On August 14th, Ene distracts Shintaro in a way that causes him to spill soda on his keyboard. With the keyboard ruined, Ene convinces Shintaro to leave his apartment for the first time in two years because there is no way he can live without his computer. Due to the Obon holiday, Ene points out it will be at least three days before a keyboard could be delivered. He is going to have to leave his apartment if he wants to obtain a keyboard quickly.
Shintaro arrives at the mall and the store he needs to get a new keyboard. As soon as he walks into the store armed men looking to hold everyone in the store for ransom overrun it. Sitting with his hands tied along with the other hostages Shintaro is befriended by a young boy who seems completely nonplussed by the whole affair. The odd stranger asks Shintaro if he has a plan to escape. Shintaro replies if he can get a distraction he has a plan guaranteed to succeed. Almost immediately a distraction is provided and Shintaro plugs his phone – and Ene – into the store’s security system. Ene takes over, saving the day, and Shintaro passes out.
Beginning with the second episode all sense of congruency is thrown out the window. The series takes one bizarre, unexplained turn after another. There are prologues, prologues to the prologues, and characters who seem to occur in each other’s lives at various points between the two worlds they occupy. These two worlds, by the way, are either never explained in a way which helps the viewer understand the difference between the two, or this particular viewer experienced a stroke every twenty-two minutes while watching the first season.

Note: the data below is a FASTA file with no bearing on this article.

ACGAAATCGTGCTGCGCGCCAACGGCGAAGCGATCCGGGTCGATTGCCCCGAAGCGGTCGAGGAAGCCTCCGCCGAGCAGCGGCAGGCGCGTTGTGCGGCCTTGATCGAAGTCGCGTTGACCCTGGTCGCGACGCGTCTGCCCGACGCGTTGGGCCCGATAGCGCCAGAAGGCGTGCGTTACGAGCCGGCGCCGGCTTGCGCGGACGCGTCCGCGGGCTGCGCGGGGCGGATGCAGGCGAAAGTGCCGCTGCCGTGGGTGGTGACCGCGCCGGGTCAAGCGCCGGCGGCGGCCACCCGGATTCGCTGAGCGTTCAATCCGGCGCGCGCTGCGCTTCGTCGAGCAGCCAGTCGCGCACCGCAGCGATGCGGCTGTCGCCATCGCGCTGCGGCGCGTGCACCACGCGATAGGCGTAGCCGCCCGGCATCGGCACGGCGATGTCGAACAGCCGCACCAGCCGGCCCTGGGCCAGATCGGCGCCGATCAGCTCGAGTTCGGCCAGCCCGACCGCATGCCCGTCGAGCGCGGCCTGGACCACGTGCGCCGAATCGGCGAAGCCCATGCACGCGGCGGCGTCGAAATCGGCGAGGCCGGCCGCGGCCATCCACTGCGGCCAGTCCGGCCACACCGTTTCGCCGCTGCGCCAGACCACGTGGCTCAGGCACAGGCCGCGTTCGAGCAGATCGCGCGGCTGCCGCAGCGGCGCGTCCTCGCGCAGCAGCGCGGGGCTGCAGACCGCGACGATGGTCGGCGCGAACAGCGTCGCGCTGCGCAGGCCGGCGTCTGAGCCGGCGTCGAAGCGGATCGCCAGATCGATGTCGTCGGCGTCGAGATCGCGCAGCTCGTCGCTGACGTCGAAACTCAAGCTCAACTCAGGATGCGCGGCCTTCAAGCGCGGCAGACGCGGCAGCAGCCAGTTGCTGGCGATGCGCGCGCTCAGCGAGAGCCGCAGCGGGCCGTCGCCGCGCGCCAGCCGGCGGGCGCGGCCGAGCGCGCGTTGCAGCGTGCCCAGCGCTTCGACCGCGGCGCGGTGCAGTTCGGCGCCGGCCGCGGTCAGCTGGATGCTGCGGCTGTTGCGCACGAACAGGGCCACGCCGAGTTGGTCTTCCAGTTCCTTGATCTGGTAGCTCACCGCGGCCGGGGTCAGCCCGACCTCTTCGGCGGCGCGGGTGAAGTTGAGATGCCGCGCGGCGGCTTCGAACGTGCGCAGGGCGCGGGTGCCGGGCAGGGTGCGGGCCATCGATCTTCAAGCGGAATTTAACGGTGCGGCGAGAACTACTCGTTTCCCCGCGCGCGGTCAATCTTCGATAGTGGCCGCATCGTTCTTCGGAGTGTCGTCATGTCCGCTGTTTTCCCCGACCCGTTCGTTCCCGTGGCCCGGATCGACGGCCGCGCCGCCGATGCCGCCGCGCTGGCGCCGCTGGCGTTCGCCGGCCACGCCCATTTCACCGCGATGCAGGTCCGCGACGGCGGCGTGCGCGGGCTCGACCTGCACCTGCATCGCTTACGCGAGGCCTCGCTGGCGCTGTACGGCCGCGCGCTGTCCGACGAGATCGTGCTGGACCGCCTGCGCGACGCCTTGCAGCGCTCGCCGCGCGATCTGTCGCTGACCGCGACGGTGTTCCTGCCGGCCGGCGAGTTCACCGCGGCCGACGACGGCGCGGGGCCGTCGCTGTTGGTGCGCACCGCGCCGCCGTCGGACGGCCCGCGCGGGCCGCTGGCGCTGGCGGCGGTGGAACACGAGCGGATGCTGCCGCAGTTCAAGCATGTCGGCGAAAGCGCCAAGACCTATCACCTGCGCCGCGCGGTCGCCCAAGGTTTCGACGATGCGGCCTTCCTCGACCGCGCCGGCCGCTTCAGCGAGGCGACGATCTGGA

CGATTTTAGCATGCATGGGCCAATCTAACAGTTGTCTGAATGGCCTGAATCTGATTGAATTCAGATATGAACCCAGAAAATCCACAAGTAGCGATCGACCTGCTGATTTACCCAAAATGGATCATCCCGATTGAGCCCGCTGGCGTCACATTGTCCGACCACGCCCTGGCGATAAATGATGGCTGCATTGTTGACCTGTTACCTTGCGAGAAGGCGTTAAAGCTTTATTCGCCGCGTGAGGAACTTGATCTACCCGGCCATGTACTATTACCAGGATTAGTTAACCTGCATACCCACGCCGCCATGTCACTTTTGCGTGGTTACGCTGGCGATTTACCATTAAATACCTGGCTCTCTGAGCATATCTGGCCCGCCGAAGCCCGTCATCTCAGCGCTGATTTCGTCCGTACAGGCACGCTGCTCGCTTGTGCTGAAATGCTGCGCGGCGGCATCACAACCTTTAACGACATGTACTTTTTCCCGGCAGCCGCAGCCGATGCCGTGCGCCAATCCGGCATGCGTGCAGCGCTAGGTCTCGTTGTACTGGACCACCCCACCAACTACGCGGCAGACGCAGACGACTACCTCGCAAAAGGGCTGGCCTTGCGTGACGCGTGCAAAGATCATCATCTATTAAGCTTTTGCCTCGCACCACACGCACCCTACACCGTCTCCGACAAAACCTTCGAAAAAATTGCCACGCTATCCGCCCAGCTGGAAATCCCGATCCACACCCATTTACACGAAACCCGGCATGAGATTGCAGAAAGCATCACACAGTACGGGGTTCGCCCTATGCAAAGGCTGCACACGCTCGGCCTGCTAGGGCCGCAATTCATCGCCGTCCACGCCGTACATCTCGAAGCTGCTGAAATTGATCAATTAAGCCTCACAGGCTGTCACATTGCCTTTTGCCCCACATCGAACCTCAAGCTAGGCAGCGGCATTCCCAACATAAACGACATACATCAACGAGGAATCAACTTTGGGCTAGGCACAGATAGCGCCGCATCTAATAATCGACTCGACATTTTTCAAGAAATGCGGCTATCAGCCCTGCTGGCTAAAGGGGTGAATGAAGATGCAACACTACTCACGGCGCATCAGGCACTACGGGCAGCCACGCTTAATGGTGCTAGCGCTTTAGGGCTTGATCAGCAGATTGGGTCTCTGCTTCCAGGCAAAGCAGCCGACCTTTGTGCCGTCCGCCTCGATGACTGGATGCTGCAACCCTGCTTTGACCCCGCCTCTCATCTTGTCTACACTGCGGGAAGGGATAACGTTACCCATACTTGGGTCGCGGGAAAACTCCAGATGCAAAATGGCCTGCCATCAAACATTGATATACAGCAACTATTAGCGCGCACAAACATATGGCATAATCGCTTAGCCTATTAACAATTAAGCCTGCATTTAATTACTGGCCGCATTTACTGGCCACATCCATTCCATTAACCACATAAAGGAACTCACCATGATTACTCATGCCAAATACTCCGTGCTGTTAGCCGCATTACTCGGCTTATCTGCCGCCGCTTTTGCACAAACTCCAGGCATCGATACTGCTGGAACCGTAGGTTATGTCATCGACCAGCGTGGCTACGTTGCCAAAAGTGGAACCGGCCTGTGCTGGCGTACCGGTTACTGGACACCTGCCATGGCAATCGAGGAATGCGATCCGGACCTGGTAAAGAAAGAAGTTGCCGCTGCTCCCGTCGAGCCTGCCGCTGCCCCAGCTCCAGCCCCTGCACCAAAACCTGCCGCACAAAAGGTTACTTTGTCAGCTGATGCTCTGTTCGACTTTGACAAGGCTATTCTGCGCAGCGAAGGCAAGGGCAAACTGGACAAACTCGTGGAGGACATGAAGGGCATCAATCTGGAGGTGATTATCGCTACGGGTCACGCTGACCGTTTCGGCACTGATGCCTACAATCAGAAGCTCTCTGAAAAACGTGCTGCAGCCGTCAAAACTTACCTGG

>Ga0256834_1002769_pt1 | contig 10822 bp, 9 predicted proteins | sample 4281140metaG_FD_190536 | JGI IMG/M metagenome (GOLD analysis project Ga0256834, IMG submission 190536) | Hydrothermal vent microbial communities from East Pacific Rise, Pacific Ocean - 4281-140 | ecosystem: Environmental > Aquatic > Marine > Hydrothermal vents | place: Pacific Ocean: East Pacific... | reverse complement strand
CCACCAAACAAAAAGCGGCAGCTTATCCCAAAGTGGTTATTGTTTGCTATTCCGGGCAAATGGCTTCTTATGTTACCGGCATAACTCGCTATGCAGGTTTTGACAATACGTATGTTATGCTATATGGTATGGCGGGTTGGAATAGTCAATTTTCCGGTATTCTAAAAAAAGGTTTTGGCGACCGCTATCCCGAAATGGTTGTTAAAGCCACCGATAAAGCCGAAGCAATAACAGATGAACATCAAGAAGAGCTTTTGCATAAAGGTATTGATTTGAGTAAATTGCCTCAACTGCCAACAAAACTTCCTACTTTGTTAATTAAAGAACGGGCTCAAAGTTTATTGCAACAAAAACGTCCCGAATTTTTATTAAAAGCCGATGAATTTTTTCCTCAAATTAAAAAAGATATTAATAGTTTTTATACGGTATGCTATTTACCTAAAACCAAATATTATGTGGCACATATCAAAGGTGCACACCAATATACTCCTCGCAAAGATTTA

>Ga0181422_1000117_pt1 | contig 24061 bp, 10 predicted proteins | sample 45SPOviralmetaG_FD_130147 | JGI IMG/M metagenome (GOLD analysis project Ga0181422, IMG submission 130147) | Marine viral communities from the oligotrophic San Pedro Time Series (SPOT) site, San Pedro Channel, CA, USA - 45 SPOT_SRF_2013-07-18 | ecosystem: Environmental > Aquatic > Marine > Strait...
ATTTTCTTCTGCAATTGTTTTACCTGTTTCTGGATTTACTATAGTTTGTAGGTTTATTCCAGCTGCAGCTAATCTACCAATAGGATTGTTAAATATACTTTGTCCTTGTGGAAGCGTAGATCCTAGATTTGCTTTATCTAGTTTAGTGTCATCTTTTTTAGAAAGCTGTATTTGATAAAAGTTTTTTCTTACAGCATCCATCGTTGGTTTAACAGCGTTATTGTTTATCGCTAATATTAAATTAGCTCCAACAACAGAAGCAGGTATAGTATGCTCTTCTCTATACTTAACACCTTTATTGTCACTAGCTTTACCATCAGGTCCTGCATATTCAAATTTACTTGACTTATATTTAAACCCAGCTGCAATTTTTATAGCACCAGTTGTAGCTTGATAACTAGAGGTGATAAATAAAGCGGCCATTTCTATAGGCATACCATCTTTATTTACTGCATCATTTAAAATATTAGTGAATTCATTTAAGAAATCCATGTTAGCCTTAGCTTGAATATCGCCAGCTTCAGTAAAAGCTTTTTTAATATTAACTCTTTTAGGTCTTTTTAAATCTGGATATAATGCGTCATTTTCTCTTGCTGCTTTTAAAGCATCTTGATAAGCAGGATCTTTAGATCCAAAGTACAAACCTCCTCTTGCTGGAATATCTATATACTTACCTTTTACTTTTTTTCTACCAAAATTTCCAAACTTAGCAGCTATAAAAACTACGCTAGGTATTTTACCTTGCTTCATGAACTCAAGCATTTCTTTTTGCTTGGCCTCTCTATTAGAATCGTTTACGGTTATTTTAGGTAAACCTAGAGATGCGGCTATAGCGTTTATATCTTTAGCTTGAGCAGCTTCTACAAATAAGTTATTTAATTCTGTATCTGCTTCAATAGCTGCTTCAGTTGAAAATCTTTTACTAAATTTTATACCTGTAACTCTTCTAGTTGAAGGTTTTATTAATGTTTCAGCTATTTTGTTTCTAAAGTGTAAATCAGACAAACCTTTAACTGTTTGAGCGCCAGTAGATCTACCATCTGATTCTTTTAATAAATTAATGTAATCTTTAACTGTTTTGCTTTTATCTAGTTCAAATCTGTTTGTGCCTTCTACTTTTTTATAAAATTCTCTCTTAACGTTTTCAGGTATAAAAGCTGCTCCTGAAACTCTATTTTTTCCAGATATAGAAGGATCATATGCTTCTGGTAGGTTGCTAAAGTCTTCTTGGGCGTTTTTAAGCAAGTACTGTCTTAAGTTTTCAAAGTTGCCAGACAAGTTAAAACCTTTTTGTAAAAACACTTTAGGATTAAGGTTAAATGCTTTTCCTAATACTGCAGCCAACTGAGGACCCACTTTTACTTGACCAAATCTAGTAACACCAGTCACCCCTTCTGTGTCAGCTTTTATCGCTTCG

There are several characters who make up the Mekakushi Dan – or Blindfold Gang – that Shintaro ends up becoming a part of. The majority of Mekakucity Actors is about this group. How everyone in the gang becomes a part of the group and the strange double world they all occupy becomes the skewed center of attention throughout the first season.
I have watched a considerable amount of anime in my almost forty years. Often, I can compare certain kinds of animation to others for my friends who like anime but don’t quite have the volumes of episodes and movies I’ve seen. I can say things like, “If you like Princes Monoke you’ll probably like Howl’s Moving Castle,” or “If you liked Ghost in the Shell you should check out Ninja Scroll.” I find myself completely void of any comparisons to make for Mekakucity Actors. This is both a negative and a positive in regard to the show.
Being unable to compare Mekakucity Actors to something else means the show is truly unique. It follows its own warped logic, odd characters, and allows its many, many plot holes to become as much a part of the show as the protagonist. Not being able to compare Mekakucity Actors to something else means you’ll likely only follow the first season because you like something completely different, requiring multiple viewings of the season as a whole in order to understand what’s going on. Unfortunately, for me, I have no desire to put myself through another twelve episodes of slapping my forehead whilst cursing mercilessly under my breath, hoping something, at some point, will make a modicum of sense.
Author: Anthony Sulwer